In the subway terminal. On the side of an American Airline plane. Bloomingdale’s. Staples. Greyhound. Jeep. BMW. Saab. Verizon. Target. Oral-B. The North Face. Urban Outfitters. American Apparel. Crate & Barrel. The Beatles. U2. Little Miss Sunshine.
It is a beautiful, timeless thing. It is everywhere. It is modern, rational, and ideal. It’s a TYPEFACE.
And I come to appreciate it more and more with every viewing of Gary Hustwit’s documentary, Helvetica. I’ve seen it 3 times now. Excessive? I think it’s beautiful. Maybe a little silly on the surface to be so passionate about a typeface, but you really need to watch it to appreciate it. (Here’s a trailer!).
As graphic designers, we fight visual disease. We have the power to convey how the world truly is, to tell society what to aspire to, and to plant the seedlings of great ideas into the minds of individuals. How? Through color, contrast, weight, shapes, patterns, balance, images, sounds, videos….
…….and typefaces. Typefaces can express a certain mood or atmosphere. They give words their personality and brands their identity. How a typeface presents itself completely dictates the reaction of an audience. All other visual elements are entirely necessary and useful to designers, but typeface…that’s our prime weapon. Some may argue that the sole concern of a typeface should be that it’s legible, that it shouldn’t be expressive. But I think that’s impossible. All typefaces communicate. Like Big Al’s:
That tells me there’s a bunch of pixies riding around on some mythical creature throwing magic dust everywhere. Nowhere in that typeface do I get the sense of hardass Harley-Davidson riders with a fiery passion for the open road. Should have gone with a grunge font.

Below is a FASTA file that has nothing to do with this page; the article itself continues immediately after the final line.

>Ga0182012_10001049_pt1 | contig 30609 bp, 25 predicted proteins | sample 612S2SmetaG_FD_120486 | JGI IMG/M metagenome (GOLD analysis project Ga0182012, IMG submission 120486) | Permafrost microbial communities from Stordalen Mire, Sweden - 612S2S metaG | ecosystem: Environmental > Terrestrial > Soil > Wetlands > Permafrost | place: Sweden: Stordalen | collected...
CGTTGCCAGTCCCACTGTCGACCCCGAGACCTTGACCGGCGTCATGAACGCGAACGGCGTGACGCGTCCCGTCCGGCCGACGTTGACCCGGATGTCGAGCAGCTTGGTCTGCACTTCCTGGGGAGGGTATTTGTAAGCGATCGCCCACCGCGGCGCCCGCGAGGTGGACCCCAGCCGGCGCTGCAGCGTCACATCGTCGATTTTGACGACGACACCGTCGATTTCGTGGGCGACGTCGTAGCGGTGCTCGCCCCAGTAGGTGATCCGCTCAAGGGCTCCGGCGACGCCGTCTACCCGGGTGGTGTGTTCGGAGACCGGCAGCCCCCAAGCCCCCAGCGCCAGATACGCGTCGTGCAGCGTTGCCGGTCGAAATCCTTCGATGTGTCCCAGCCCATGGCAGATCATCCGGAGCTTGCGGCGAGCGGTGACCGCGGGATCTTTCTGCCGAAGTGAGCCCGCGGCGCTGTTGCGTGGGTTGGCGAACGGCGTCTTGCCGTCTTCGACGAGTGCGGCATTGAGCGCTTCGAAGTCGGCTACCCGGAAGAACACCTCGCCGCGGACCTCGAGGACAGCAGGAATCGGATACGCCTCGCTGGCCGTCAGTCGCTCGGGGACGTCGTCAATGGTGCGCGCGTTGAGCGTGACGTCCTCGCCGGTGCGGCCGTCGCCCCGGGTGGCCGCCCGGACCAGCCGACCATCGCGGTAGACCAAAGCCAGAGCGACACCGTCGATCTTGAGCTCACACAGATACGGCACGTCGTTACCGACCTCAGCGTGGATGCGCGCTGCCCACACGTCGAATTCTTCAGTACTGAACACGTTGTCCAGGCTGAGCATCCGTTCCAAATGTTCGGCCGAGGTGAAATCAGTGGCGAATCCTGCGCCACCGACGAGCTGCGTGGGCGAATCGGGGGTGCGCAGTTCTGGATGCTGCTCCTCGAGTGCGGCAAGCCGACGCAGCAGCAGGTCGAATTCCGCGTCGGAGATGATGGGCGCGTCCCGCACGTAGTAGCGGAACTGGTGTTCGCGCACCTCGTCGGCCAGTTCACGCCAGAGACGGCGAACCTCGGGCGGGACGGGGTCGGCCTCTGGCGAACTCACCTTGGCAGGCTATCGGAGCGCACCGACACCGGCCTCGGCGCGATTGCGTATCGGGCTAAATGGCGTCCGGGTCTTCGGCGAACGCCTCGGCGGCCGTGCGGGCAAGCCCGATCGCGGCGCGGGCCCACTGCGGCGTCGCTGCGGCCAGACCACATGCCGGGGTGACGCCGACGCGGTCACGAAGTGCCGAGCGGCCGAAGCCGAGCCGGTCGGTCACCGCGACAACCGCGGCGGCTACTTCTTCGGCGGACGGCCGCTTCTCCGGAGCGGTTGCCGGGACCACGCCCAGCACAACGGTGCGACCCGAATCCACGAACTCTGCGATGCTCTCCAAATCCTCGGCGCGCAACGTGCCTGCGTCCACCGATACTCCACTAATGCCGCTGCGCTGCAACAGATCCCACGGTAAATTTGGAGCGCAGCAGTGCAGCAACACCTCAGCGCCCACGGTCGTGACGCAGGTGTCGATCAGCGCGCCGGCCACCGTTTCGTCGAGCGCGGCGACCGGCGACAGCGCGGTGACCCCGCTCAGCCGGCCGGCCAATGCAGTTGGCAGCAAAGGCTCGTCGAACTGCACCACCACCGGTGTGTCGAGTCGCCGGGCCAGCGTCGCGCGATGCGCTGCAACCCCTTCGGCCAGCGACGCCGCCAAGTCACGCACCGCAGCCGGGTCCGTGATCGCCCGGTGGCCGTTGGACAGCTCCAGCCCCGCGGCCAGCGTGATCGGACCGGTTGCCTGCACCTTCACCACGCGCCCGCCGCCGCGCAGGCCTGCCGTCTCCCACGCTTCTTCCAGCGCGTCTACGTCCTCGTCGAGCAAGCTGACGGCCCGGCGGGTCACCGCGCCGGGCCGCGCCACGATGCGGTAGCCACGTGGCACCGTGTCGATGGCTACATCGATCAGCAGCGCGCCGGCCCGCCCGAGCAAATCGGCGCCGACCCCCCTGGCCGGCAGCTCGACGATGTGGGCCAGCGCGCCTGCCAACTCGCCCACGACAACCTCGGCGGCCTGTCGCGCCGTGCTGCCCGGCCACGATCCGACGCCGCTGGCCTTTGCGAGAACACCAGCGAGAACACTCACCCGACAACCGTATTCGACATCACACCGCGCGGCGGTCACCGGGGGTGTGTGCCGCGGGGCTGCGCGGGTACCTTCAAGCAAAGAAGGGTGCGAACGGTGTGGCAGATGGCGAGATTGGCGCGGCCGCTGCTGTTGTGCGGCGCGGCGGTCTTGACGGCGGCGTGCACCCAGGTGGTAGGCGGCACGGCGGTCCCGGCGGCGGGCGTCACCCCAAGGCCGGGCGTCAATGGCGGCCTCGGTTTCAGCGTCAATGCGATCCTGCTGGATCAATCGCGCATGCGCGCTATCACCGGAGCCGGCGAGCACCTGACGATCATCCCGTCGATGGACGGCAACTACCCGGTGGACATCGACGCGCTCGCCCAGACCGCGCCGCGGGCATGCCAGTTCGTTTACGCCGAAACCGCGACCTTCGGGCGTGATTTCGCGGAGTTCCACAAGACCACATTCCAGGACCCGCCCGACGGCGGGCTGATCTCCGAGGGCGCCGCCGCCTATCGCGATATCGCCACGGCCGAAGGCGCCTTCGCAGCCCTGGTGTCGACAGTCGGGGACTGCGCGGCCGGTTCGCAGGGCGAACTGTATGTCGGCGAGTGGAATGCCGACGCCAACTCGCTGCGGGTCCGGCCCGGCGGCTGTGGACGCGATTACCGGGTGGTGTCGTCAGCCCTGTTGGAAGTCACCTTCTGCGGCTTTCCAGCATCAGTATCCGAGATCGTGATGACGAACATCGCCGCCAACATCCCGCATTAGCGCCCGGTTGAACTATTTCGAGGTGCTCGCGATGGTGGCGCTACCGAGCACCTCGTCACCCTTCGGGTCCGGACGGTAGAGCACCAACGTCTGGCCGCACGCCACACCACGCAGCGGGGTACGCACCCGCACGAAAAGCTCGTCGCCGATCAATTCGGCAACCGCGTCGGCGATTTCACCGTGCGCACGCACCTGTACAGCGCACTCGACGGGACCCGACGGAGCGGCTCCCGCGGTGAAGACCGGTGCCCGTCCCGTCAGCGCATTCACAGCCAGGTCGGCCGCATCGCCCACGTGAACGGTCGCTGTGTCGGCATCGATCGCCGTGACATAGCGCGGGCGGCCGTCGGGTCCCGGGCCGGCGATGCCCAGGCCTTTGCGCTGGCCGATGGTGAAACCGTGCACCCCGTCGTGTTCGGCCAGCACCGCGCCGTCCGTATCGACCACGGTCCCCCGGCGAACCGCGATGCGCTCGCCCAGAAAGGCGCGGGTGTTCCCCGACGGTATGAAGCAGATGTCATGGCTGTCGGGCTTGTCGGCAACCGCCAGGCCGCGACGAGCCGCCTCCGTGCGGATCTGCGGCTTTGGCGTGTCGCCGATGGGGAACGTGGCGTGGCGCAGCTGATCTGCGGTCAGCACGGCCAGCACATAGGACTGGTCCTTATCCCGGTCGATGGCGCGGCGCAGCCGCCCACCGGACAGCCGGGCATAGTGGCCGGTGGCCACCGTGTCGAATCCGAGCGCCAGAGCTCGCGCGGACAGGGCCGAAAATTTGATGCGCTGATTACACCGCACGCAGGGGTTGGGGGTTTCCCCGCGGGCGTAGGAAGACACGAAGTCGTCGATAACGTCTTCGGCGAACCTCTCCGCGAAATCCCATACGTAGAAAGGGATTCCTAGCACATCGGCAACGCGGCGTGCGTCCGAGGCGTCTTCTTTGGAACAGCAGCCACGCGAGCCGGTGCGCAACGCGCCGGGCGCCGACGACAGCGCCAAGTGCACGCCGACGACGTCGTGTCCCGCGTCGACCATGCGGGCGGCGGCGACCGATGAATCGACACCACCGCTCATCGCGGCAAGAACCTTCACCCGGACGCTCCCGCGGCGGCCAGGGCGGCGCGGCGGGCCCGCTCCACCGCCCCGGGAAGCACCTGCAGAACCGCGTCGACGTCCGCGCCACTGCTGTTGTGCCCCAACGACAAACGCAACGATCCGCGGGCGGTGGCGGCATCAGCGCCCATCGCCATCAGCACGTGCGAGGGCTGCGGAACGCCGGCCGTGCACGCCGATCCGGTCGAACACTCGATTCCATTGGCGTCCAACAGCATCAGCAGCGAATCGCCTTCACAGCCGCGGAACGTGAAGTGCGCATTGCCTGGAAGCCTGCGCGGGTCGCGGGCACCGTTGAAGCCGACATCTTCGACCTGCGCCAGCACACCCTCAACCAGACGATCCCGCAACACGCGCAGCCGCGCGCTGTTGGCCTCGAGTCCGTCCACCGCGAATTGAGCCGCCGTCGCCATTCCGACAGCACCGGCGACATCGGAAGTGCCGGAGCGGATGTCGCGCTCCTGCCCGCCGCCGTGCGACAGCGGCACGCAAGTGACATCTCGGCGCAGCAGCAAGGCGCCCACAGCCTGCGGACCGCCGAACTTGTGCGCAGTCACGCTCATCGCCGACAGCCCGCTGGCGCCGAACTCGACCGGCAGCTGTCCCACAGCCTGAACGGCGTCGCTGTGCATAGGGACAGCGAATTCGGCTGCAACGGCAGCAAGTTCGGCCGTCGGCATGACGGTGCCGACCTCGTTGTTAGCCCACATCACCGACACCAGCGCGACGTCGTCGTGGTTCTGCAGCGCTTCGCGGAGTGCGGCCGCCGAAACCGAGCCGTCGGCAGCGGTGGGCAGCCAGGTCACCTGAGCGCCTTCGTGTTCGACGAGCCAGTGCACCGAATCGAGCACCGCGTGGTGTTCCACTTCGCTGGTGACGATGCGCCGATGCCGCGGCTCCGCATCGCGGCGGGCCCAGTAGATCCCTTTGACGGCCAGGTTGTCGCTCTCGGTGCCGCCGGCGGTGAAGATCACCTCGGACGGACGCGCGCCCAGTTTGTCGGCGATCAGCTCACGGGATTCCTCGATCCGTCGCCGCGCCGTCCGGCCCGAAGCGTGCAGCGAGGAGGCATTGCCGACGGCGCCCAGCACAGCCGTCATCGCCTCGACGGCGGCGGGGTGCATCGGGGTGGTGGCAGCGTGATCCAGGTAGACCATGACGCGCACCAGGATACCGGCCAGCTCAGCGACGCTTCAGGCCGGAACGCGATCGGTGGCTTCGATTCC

I think it’s so fascinating to really think about what goes in to a typeface. A lot of it isn’t even the visible part – the blank ink on a piece of white paper. It’s the negative space between the letters that truly makes or breaks it. In Helvetica’s case, the figure-ground relationship is perfect…the letters “live in a powerful matrix of surrounding space.” So deep. But also so true. You can seriously mess up a message by using a typeface with poor spacing:
I bet Megaflick’s clientele would change drastically after a Helvetica makeover.
Now I’m not advocating Helvetica’s use every time, in every context because sometimes you just want a different vibe. The main point is that you need to seriously consider the typefaces you use as a graphic designer just as much (if not more) than you would consider the graphics you display, the content you include, the audio clips you highlight. The right typeface will tell us something, it will make us feel something, inspire us, touch us, challenge us, give us an experience. It will bring design to life.